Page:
The Olympic taekwondo competition in Rio’s Olympic Park saw two of the most anticipated weight categories contested, with sporting history written twice. After taekwondo delivered Jordan its first ever Olympic medal, it also gave Iran its first ever female Olympic medal in any sport.

Abu Ghaush, a student pursuing a sports science degree at the University of Jordan, has instantly become a household name in Jordan and he is an athlete to watch. He underwent extensive training for Rio and attended the “Booyoung Dream Programme” in Korea in July which was sponsored by the World Taekwondo Federation for teams with limited financial means. The programme offered intensive taekwondo training in the run-up to Rio 2016 and now appears to have paid a very historic dividend for the athlete and his country.

“I believe this can be a real game changer for sport as a whole for Jordan. We have been searching for a real star for a long time that young people can aspire to be and Ahmad is that person,” Team Jordan spokesman David Williams, who is the JOC communications and marketing director, told The Jordan Times.

“A wonderful character who can really inspire a new generation of Jordanian sportsmen and women. The pride of Jordan,” he added.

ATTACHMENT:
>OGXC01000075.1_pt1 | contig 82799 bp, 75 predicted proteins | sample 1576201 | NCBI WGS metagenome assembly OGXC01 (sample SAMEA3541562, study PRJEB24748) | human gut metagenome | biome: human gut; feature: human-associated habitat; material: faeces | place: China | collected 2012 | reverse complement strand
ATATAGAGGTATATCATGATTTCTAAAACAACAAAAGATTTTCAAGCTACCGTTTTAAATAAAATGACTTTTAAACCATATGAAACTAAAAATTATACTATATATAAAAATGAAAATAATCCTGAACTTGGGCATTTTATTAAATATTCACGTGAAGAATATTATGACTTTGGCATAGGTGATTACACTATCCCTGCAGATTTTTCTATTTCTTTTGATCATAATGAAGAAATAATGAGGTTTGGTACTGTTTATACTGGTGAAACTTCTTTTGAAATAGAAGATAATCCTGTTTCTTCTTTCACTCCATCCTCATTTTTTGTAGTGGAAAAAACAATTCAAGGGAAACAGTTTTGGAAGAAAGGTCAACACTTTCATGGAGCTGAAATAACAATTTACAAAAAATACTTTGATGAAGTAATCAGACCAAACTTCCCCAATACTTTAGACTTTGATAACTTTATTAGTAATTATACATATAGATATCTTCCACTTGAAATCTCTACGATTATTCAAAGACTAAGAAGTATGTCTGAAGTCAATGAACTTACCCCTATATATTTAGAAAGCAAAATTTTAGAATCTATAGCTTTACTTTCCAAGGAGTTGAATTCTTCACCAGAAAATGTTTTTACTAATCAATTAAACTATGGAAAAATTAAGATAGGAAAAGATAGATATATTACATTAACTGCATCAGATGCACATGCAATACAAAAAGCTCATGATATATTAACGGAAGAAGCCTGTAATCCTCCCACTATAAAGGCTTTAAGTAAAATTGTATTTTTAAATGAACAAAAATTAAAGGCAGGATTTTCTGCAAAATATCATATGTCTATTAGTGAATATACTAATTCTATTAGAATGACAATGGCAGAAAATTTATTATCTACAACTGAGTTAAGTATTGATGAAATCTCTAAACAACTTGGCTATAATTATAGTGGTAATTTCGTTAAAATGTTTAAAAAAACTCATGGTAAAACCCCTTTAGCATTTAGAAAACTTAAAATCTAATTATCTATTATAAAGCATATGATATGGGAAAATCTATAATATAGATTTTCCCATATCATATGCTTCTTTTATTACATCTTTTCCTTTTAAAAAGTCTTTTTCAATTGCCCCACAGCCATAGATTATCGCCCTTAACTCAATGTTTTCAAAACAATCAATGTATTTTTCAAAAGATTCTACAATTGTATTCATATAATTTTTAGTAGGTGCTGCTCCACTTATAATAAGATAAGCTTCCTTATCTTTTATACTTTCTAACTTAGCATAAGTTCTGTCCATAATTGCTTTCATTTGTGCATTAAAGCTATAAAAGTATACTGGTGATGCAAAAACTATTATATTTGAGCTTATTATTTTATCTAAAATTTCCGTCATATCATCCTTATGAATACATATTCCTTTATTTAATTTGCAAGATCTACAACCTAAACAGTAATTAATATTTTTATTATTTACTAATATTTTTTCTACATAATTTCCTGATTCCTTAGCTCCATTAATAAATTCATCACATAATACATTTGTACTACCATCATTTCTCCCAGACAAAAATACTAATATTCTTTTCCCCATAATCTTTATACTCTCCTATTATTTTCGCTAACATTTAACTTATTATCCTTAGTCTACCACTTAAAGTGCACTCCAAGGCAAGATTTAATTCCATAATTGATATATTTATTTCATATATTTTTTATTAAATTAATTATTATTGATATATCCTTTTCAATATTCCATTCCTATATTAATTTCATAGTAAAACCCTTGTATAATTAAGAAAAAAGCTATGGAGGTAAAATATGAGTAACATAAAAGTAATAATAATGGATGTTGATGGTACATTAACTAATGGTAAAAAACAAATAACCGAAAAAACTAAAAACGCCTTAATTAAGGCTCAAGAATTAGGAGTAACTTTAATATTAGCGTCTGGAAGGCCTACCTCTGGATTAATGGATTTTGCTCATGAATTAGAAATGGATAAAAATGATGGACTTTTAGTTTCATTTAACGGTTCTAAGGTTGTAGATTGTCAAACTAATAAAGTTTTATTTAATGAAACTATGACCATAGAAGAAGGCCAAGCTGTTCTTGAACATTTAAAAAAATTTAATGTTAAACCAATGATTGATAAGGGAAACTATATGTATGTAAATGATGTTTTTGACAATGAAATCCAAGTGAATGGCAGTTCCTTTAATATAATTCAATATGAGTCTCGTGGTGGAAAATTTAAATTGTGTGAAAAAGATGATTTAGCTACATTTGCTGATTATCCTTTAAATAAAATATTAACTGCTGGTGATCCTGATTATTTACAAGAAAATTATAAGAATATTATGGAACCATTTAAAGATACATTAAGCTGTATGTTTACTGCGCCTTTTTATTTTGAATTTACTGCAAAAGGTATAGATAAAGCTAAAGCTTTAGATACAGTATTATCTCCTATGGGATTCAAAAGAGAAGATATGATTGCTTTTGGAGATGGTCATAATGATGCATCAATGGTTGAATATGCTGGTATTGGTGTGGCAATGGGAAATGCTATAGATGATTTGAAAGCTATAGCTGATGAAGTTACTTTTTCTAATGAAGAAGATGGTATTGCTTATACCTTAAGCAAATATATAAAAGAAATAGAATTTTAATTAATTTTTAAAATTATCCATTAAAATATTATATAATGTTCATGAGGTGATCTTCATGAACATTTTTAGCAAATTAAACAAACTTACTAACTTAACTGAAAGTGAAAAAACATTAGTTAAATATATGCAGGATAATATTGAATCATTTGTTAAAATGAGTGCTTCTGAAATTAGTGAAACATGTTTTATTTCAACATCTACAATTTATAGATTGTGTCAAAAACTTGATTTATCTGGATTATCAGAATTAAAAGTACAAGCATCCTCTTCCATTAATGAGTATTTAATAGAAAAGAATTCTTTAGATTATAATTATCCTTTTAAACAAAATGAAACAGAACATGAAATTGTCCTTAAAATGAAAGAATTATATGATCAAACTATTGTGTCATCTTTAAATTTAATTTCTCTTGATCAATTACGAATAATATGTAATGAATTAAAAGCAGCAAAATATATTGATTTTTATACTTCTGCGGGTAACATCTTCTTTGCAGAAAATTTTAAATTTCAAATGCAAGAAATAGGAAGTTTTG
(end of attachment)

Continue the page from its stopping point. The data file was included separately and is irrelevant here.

Abu Ghaush’s medal was only the second gold medal for Arab countries in Rio where Bahrain, Algeria, Qatar, Egypt, Tunisia, Morocco, the UAE and Jordan until now have won a total of 13 medals combined. 

As with most Arab athletes who have settled for the idea of symbolic participation at the Games, Jordan’s contingent included some athletes qualifying to the Games while others received IOC invitations which respect the principle of universal representation.

Jordan entered two boxers into the Olympic boxing tournament. Super heavyweight boxer Hussein Ishaish lost in the quarter-finals. The 2014 Asian Games bronze medallist had claimed his Olympic spot with a box-off victory at the 2016 Asia and Oceania Qualification Tournament. Teammate Obada Al Kesbeh who was out in the first round received an invitation from the Tripartite Commission to compete in the men’s light welterweight division. He was 2013 Asian Silver medallist and 2014 Asian Games Bronze medallist.

Jordan has qualified one judoka but did not get past the preliminary round for the men’s middleweight 90kg category in the nation’s Olympic debut in the sport. Ibrahim Khalaf earned a continental quota spot from the Asian region, as the highest-ranked Jordanian judoka outside of direct qualifying position in the IJF World Ranking List. He was 2016 Asian Bronze, 2013 Arab Championship Silver, 2003 Arab Youth Champion.

Jordan received a universality invitation from International Swimming Federation to send two swimmers to the Olympics. Khader Baqlah and sibling Talita bettered their personal times and departed early in the men’s 200 and women’s 50 metres respectively.

Lawrence Fanous was awarded a tripartite commission invitation for the men’s triathlon where he finished 46th marking the country’s debut in the sport. He was 7th at Asian Games 2014. Teammate Mithqal Abu Drais was set on Sunday to compete in his second Olympic marathon.

It was the 10th time for Jordan at the Olympics Games where over 10,000 athletes from 204 countries competed in Rio which comes to an end on Sunday with the closing ceremony. 

 

The 2020 Games will be held in Tokyo, Japan.